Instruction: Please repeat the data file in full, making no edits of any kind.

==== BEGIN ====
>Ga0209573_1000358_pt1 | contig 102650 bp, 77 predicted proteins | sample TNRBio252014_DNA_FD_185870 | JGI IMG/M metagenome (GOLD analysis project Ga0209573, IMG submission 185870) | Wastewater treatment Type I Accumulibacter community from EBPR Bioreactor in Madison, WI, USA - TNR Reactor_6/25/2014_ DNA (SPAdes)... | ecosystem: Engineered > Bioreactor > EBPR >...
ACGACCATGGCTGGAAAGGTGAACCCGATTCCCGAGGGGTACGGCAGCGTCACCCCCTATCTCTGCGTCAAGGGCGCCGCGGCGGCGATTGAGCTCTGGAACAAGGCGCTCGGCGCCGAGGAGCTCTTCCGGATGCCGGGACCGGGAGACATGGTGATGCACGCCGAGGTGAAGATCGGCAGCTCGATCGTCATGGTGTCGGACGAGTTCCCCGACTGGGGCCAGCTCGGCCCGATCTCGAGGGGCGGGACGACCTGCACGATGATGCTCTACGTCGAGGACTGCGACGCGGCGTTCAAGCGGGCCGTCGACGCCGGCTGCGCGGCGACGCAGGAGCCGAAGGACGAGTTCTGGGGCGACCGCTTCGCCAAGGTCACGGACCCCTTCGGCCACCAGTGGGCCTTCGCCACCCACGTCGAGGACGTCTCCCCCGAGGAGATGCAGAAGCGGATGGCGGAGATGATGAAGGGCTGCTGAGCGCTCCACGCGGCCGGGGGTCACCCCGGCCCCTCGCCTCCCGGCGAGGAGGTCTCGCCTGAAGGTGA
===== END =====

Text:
>Ga0209573_1000358_pt1 | contig 102650 bp, 77 predicted proteins | sample TNRBio252014_DNA_FD_185870 | JGI IMG/M metagenome (GOLD analysis project Ga0209573, IMG submission 185870) | Wastewater treatment Type I Accumulibacter community from EBPR Bioreactor in Madison, WI, USA - TNR Reactor_6/25/2014_ DNA (SPAdes)... | ecosystem: Engineered > Bioreactor > EBPR >...
ACGACCATGGCTGGAAAGGTGAACCCGATTCCCGAGGGGTACGGCAGCGTCACCCCCTATCTCTGCGTCAAGGGCGCCGCGGCGGCGATTGAGCTCTGGAACAAGGCGCTCGGCGCCGAGGAGCTCTTCCGGATGCCGGGACCGGGAGACATGGTGATGCACGCCGAGGTGAAGATCGGCAGCTCGATCGTCATGGTGTCGGACGAGTTCCCCGACTGGGGCCAGCTCGGCCCGATCTCGAGGGGCGGGACGACCTGCACGATGATGCTCTACGTCGAGGACTGCGACGCGGCGTTCAAGCGGGCCGTCGACGCCGGCTGCGCGGCGACGCAGGAGCCGAAGGACGAGTTCTGGGGCGACCGCTTCGCCAAGGTCACGGACCCCTTCGGCCACCAGTGGGCCTTCGCCACCCACGTCGAGGACGTCTCCCCCGAGGAGATGCAGAAGCGGATGGCGGAGATGATGAAGGGCTGCTGAGCGCTCCACGCGGCCGGGGGTCACCCCGGCCCCTCGCCTCCCGGCGAGGAGGTCTCGCCTGAAGGTGA